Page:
- Transferability: AHA project awards are fully transferable to make the awardee a "free agent" who is empowered to move to another qualified institution while retaining the award.
- Rebudgeting: Unless specified, award budgets are unrestricted among allowable categories (salary/fringe of PI and essential personnel, supplies, equipment/computers, travel, human subjects, etc.). Funds may be re-budgeted between categories without prior AHA approval.
- Pre-proposals (letters of intent): Some programs follow a two-part application process, as indicated in the chart of deadlines above. Part one is the submission of a pre-proposal (required letter of intent), applicant’s biosketch, and other preliminary documents, as requested.
- Multiple Awards: An individual may hold more than one AHA award concurrently, but may only hold one career development/recognition award (Career Development Award, Established Investigator Award, Merit Award) at a time. Strategically Focused Research Network personnel may hold individual AHA awards.
- The AHA reserves the right to an initial triage, whereby a minimum of half of the submissions may be triaged and not discussed in a peer review meeting. All proposals submitted will receive a written critique, unless otherwise noted.
- Most recent application success rates.
- If you had a prior AHA Research award, your eligibility to receive additional funding might depend on demonstrated compliance with our open science policies. Please refer to the AHA’s compliance instructions (PDF) to ensure that previous awards are in good standing.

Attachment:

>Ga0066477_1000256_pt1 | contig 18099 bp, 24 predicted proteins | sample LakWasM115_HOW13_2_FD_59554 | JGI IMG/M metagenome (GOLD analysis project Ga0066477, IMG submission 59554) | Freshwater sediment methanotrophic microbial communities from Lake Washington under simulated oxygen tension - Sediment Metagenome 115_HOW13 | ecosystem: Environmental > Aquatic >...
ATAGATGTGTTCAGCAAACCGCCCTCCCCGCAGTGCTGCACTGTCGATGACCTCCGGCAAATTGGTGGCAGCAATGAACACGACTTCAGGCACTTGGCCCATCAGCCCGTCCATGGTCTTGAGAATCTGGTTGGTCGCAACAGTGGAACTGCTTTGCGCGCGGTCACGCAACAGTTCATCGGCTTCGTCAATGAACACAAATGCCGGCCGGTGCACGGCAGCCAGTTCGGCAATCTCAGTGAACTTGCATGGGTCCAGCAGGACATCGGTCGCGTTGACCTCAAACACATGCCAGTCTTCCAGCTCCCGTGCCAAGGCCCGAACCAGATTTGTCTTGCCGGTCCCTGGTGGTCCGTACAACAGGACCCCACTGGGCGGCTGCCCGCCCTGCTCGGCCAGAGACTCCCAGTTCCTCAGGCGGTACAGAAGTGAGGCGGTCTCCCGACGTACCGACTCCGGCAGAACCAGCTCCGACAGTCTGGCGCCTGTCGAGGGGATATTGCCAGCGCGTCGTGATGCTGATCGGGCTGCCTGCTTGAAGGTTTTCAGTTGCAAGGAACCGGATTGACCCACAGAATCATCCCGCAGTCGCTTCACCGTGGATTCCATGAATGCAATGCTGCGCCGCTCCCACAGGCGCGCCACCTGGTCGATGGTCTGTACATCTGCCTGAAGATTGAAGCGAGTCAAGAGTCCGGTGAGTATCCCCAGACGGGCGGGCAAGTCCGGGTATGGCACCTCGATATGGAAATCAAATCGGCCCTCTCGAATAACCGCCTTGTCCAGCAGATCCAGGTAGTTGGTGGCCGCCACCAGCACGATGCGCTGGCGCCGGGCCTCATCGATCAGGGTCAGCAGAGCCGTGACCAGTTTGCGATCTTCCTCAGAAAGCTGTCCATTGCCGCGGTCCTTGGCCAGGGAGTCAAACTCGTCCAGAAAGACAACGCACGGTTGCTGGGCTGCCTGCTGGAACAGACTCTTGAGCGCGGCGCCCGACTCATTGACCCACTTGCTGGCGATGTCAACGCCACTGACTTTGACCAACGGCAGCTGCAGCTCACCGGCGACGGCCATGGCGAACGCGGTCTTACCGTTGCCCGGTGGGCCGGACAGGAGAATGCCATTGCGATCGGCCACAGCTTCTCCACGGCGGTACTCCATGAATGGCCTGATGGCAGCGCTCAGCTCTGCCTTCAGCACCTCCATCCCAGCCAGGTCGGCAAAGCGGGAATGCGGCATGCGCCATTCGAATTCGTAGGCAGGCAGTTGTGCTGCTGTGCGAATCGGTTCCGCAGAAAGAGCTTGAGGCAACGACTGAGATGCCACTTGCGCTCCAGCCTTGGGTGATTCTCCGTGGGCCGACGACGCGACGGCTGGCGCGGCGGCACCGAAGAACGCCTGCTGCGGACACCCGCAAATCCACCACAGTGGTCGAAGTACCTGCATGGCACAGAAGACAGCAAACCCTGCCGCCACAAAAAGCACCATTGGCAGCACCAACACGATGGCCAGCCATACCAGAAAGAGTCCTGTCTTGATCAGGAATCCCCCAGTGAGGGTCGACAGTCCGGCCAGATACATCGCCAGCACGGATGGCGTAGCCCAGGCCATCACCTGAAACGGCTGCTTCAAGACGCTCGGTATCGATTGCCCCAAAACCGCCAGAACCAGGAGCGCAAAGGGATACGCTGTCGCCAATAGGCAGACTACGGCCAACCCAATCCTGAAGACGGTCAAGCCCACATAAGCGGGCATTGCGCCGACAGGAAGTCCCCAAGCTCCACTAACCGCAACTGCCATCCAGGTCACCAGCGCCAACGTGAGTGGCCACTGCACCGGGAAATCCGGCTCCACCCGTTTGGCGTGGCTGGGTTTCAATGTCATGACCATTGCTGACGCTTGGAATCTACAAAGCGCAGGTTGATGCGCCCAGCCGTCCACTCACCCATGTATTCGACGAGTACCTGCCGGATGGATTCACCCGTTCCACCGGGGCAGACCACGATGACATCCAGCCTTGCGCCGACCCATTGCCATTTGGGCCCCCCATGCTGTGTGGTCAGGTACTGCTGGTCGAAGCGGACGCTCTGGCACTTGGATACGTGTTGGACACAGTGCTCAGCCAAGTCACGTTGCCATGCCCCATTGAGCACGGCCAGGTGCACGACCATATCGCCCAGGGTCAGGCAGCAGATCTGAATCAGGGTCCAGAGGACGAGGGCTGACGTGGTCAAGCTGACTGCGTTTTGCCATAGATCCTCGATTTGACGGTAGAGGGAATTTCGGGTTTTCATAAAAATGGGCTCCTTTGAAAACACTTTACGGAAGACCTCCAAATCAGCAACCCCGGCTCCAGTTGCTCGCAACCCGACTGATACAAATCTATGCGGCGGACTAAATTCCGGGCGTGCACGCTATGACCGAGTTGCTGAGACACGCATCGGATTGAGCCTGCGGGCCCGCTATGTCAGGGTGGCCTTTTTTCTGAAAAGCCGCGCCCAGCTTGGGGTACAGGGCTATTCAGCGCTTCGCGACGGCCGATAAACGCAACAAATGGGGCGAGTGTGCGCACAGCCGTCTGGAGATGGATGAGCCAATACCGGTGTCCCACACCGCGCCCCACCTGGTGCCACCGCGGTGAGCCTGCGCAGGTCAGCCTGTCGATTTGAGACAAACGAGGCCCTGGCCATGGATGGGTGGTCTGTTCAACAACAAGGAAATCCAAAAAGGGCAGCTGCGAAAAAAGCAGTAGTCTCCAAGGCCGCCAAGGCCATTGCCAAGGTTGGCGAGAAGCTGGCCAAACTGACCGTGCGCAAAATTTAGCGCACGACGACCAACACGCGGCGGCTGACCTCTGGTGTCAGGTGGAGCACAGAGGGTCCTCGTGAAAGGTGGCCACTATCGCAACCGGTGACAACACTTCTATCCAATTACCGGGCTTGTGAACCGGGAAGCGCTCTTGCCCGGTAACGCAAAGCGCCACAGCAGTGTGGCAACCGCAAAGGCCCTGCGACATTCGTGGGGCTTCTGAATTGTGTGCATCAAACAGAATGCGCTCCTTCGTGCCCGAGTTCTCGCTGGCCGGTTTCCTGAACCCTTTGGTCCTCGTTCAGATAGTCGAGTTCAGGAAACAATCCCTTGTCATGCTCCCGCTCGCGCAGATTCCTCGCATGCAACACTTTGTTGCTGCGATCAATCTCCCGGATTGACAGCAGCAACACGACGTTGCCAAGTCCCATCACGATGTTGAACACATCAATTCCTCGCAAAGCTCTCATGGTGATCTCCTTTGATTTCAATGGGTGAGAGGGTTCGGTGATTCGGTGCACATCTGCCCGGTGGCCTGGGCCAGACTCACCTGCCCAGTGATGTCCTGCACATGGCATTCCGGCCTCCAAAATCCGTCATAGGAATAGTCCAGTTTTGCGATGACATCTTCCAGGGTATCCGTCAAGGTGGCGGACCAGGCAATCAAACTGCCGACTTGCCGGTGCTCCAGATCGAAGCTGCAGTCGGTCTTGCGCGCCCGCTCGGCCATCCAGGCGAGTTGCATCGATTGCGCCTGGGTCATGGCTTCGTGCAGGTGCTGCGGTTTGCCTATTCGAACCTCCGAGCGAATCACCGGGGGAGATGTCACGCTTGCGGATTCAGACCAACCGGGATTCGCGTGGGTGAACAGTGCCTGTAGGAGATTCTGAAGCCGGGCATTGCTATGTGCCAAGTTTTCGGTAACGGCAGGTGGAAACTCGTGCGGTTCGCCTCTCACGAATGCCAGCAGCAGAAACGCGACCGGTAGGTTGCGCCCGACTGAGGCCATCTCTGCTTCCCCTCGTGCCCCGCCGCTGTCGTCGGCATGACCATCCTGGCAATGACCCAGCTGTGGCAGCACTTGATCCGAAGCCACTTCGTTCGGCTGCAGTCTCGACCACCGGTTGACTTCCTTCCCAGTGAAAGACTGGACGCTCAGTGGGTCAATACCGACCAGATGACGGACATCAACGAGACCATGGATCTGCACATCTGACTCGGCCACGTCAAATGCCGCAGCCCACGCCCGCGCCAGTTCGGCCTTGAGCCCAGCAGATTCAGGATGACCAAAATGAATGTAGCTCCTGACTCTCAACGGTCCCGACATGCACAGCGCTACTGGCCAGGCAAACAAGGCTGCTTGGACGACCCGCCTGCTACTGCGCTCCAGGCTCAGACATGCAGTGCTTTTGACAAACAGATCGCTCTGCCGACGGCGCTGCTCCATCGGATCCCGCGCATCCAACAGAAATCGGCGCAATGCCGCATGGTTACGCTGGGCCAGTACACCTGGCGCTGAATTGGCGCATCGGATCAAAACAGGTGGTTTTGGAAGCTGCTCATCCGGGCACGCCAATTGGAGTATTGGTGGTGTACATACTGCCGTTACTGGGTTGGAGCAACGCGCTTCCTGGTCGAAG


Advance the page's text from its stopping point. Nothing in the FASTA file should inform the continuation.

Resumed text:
- Citizenship: Awardees must have one of the following designations:
- U.S. citizen
- Permanent resident
- Pending permanent resident
(must have filed Form I-485 for permanent resident status and obtained an I-797C Notice of Action that the application has been received by USCIS and case is pending)
- E-3 Visa - specialty occupation worker
- F-1 Visa – student (predoctoral and postdoctoral fellows only)
- G-4 Visa - family member of an international organization employee
- H1-B Visa - temporary worker in a specialty occupation
- J-1 Visa - exchange visitor (except for pre- and postdoctoral fellowships, awardees must obtain an H-1B or equivalent by the award activation date)
- O-1 Visa - temporary worker with extraordinary abilities in the sciences
- TN Visa - NAFTA Professional
- DACA - Deferred Action for Childhood Arrivals
The AHA provides a step-by-step resource for preparing your proposal (PDF). Within the instructional document, the following helpful links are included:
Summary for Non-scientists
Explain your proposed work to people without science or medical backgrounds, such as a new neighbor or a high school senior. Avoid technical and scientific terms. Refer to section 10 of the Application Instructions for help with completing this section.
Describe the major health problem you are addressing, the specific questions you wish to answer, how your proposal addresses this problem, the overall impact of the proposed work, and how the proposal supports the AHA mission to be a relentless force for a world of longer healthier lives
Online editor | readable.com
Your summary’s grade level is automatically calculated in the ProposalCentral form. If your summary is written above the 12th-grade level, your proposal cannot be submitted. Yellow and red shading indicate passages that will benefit from editing. For editing assistance, you may use Readable or a similar online tool.
VIDEO: How to Share Your AHA-Funded Research
Researcher Georgia Papavasiliou, PhD, shows you how to explain your research to non-scientists in a way that will get them excited about your work.